The genealogical nightmare in this age of electronics is a hard drive failure or computer crash. As I have mentioned frequently in the past, I am almost entirely Mac-based. My primary computer is an iMac and my secondary computer is a MacBook Pro. Some considerable time ago, I got a notice from Apple that my particular computer had a possibly defective hard drive. Apple offered to replace the drive for free, but when I called the Apple store, they said they would have to remove the drive and then send it back to Apple for a replacement. This process would take two or three weeks and I would be without my main computer for that time period.
At this point, I had been using this particular computer and drive for a couple of years and began to wonder if it was at the end of its duty cycle. But since the drive was working just fine and had been for a couple of years, I ignored the Apple recall. I did not want to face the prospect of having the computer gone for that length of time and still having the ordeal of reconstructing the entire computer.
Meanwhile, it is important to know that I have extensive backups. I use the Apple Time Machine on a 3 TB hard drive that back up my entire computer, including all the programs and operating system multiple times a day. I also had two other primary 4 TB backup drives with all my data files. Every so often, I buy a new hard drive and back up all my data to the new hard drive. I also replace the hard drive used for my Time Machine backups periodically.
About two weeks ago, I decided to upgrade to the new Apple OS X Yosemite operating system. As I started the upgrade process, I got an immediate S.M.A.R.T. error. This acronym stands for Self-Monitoring, Analysis and Reporting Technology. Quoting from the website, HDDLife.com in an article called "About S.M.A.R.T. technology"
A S.M.A.R.T. drive monitors the internal performance of the motors, media, heads, and electronics of the drive, while our software monitors the overall reliability status of the drive. The reliability status is determined through the analysis of the drive's internal performance level and the comparison of internal performance levels to predetermined threshold limits. S.M.A.R.T.-capable drives can monitor several key performance factors to assess reliability and predict an impending device failure.Subsequently, I ran the disk diagnostics and got the same error instantly. Hmm. Now the dilemma. I was on my way out of town, so I would not be using my computer for almost a week, so I decided to replace the drive. I contacted a local Apple reseller called Simply Mac, part of a national chain, and they said they could replace the drive in a few days.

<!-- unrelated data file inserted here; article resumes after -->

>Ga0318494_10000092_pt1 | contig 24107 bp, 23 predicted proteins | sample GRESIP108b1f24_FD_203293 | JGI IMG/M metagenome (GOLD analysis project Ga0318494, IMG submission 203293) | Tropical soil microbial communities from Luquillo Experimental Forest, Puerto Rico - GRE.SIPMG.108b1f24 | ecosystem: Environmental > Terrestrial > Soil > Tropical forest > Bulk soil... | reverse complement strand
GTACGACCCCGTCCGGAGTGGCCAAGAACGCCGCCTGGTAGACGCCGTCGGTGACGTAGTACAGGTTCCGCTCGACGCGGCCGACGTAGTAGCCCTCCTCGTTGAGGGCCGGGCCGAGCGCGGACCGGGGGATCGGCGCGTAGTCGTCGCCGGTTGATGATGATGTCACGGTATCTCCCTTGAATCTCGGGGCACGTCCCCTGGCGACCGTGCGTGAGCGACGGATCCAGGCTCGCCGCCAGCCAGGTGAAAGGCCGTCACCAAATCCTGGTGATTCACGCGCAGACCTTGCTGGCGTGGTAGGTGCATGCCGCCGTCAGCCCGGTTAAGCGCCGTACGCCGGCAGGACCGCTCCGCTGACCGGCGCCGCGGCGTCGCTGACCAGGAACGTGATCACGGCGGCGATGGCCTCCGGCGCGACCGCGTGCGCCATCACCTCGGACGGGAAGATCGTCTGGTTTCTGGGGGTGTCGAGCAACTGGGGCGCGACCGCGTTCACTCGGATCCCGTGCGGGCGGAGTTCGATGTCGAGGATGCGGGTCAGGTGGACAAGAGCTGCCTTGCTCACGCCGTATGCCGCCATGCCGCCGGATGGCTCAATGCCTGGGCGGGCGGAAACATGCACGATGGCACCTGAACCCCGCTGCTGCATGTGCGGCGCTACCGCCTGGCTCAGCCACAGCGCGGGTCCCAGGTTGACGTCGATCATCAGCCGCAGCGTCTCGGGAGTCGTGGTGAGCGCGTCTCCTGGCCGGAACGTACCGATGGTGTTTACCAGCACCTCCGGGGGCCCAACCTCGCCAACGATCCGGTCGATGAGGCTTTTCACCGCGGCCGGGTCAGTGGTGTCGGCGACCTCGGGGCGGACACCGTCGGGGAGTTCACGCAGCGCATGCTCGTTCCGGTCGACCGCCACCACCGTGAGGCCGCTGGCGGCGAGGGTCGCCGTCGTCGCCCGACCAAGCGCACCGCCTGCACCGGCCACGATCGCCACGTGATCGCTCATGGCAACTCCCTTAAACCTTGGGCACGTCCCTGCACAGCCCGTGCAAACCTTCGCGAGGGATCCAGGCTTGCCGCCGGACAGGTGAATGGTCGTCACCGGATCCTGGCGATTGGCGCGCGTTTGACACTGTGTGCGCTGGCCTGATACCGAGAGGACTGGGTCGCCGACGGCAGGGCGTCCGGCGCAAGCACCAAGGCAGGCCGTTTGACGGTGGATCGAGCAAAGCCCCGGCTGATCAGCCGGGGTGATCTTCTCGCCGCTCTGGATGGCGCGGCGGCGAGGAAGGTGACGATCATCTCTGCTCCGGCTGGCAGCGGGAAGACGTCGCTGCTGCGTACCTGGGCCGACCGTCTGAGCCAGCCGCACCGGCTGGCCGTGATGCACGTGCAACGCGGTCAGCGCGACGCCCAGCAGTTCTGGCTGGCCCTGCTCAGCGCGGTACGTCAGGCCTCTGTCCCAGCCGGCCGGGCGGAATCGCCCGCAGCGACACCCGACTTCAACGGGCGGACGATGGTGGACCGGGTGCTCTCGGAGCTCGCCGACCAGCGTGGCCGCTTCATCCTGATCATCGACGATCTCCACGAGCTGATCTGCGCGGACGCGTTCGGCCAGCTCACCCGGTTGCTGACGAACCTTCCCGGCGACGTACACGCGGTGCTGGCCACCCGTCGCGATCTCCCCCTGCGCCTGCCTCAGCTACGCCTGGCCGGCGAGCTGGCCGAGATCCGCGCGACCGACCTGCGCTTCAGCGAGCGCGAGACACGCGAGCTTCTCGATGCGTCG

This started the process of replacing a main computer drive. I first made sure I had a current and operating Time Machine backup of the entire drive. Then, I took the time to back up several thousand crucial files to other external hard drives so that if the Time Machine backup did not work for any reason, I would still have a copy of my current work. I also had some working files backed up on Cloud drives such as Dropbox.com. I also made sure that my laptop was operational and had most of my working files.
Now, I was ready to take the computer to the Simply Mac service department. The store was quite busy and I waited for a service tech. I kept mentioning the fact that my drive had a S.M.A.R.T. error until I found someone who knew what I was talking about. I had to go through several very helpful clerks before I finally got the service tech to come out and talk to me. As I expected, the Apple drive replacement program had long ended on my now older iMac and I would have to buy a new hard drive.
To my surprise, the tech offered to do the job while I waited. In all it took about an hour and a half, but I walked out of the store with a brand new internal drive. I also kept the old failing drive for security purposes.
Then, the real work began. I had to create a boot drive since there was no operating system on the new hard drive. I could have had the dealer do this, but it would have meant leaving my computer with the service department. I used online instructions to create a bootable drive on a 64 GB USB flashdrive by using my wife's iMac. I did this by installing a complete Apple OS X system on the flashdrive. Then I used the bootable drive to open the new blank hard drive on the iMac.
This way, I was able to use the Disk Utility to format the new drive in my computer. This would have to be done by the dealer if I had not already known how to manage the process. Then, I downloaded and installed the Mavericks system on the new hard drive in the iMac. This took a few hours. Then I restored the Time Machine backup to the new drive on the iMac. This took over eight hours of computer time. Then I upgraded the Mavericks system to Yosemite. This took another couple of hours.
With the new system, there were several programs and settings that needed to be updated. I am still in the process of updating those programs and settings.
Now, as I said at the beginning of this post, if you do not understand how to do all this, you will have to rely completely on the dealer. But what is more important is that I could have lost all my data. I had no warning of the imminent hard drive failure until I tried to upgrade my operating system. I could have simply had the drive crash without warning. This could happen to you. Backing up your data is incredibly important. This means maintaining regular copies of everything you want to save to safe backup drives and online.